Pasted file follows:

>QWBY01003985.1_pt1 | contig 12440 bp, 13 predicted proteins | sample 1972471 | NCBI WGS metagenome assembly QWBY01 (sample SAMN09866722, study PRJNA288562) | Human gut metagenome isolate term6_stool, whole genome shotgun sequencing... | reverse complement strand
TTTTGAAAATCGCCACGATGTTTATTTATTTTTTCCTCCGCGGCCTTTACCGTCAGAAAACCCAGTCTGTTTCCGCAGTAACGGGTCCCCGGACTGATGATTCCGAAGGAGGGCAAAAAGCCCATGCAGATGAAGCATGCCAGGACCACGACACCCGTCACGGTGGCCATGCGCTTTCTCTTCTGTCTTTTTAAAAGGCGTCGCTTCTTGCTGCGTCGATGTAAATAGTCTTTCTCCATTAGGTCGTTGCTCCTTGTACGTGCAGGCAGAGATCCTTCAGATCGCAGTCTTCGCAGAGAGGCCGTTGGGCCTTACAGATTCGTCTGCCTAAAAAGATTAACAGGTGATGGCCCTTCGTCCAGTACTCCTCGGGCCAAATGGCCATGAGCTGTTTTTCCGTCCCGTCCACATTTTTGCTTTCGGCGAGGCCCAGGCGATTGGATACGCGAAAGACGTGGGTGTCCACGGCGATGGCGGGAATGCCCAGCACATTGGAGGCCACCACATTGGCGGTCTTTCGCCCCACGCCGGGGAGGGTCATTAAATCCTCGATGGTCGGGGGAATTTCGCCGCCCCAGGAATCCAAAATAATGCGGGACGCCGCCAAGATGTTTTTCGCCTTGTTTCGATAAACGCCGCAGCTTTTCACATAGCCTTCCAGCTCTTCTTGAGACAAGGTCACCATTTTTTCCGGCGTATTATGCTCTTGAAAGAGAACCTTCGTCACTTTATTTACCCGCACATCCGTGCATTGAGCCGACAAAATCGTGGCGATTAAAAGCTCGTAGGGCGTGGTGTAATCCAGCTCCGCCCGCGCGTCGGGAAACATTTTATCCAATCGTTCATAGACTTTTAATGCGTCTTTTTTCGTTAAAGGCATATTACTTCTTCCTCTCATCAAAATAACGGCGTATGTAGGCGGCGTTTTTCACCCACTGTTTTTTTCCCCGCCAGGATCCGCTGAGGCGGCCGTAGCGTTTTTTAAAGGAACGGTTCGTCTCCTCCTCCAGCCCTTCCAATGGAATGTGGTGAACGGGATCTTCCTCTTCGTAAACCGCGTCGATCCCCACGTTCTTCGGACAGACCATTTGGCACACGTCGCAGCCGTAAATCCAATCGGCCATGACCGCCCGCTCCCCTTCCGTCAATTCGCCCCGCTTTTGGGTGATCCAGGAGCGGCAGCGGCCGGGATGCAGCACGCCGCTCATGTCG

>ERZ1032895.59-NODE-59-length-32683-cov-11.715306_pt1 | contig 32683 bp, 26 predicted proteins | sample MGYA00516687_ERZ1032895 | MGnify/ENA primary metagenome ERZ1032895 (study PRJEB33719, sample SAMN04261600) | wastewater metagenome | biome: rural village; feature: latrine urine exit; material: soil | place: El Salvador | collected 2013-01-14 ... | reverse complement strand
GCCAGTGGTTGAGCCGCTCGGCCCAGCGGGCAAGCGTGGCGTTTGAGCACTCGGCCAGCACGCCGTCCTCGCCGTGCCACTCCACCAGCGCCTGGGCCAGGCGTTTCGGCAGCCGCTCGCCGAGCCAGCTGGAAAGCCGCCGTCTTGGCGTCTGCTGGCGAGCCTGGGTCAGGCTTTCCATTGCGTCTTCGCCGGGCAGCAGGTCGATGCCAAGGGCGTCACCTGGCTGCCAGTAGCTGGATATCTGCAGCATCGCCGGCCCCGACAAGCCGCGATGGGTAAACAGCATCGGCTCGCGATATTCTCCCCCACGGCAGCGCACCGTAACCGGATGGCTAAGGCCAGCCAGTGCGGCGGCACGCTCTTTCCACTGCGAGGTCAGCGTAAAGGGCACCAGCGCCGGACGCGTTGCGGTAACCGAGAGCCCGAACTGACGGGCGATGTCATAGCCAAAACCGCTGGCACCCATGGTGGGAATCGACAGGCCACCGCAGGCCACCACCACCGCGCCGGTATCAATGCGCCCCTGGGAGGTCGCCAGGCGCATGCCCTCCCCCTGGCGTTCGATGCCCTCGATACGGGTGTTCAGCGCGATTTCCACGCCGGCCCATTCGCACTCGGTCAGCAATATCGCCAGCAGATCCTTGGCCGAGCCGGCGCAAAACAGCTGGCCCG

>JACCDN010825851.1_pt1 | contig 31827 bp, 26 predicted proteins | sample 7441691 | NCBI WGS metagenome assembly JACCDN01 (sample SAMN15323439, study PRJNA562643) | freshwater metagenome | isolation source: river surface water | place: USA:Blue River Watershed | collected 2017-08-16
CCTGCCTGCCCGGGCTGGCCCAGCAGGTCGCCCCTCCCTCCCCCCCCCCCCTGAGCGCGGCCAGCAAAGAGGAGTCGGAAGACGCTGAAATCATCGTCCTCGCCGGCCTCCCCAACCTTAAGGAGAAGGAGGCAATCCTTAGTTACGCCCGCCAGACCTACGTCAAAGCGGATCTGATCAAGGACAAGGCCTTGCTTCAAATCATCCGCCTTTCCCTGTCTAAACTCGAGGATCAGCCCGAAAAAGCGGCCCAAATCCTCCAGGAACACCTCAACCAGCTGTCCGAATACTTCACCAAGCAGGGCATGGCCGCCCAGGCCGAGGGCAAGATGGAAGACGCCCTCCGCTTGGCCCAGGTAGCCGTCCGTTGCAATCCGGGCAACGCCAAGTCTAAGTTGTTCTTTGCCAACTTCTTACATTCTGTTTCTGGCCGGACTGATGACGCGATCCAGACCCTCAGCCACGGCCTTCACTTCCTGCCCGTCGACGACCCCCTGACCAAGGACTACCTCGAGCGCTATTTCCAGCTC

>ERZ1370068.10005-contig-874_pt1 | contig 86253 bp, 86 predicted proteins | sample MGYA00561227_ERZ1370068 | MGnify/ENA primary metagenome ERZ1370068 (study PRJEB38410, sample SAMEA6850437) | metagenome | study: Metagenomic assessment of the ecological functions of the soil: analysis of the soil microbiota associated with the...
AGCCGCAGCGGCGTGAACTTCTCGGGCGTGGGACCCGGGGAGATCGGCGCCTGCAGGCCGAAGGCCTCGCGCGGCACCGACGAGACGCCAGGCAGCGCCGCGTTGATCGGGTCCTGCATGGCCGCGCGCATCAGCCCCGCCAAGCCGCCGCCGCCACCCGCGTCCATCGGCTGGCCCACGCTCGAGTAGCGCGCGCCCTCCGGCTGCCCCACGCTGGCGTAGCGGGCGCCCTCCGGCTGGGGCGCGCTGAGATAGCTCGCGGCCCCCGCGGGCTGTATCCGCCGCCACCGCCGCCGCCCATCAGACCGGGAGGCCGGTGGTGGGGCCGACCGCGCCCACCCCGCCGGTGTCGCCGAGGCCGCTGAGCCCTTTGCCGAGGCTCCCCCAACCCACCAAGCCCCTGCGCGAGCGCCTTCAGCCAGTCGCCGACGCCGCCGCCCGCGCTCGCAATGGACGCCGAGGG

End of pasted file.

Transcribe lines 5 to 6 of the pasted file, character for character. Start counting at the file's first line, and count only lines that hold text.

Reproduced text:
>JACCDN010825851.1_pt1 | contig 31827 bp, 26 predicted proteins | sample 7441691 | NCBI WGS metagenome assembly JACCDN01 (sample SAMN15323439, study PRJNA562643) | freshwater metagenome | isolation source: river surface water | place: USA:Blue River Watershed | collected 2017-08-16
CCTGCCTGCCCGGGCTGGCCCAGCAGGTCGCCCCTCCCTCCCCCCCCCCCCTGAGCGCGGCCAGCAAAGAGGAGTCGGAAGACGCTGAAATCATCGTCCTCGCCGGCCTCCCCAACCTTAAGGAGAAGGAGGCAATCCTTAGTTACGCCCGCCAGACCTACGTCAAAGCGGATCTGATCAAGGACAAGGCCTTGCTTCAAATCATCCGCCTTTCCCTGTCTAAACTCGAGGATCAGCCCGAAAAAGCGGCCCAAATCCTCCAGGAACACCTCAACCAGCTGTCCGAATACTTCACCAAGCAGGGCATGGCCGCCCAGGCCGAGGGCAAGATGGAAGACGCCCTCCGCTTGGCCCAGGTAGCCGTCCGTTGCAATCCGGGCAACGCCAAGTCTAAGTTGTTCTTTGCCAACTTCTTACATTCTGTTTCTGGCCGGACTGATGACGCGATCCAGACCCTCAGCCACGGCCTTCACTTCCTGCCCGTCGACGACCCCCTGACCAAGGACTACCTCGAGCGCTATTTCCAGCTC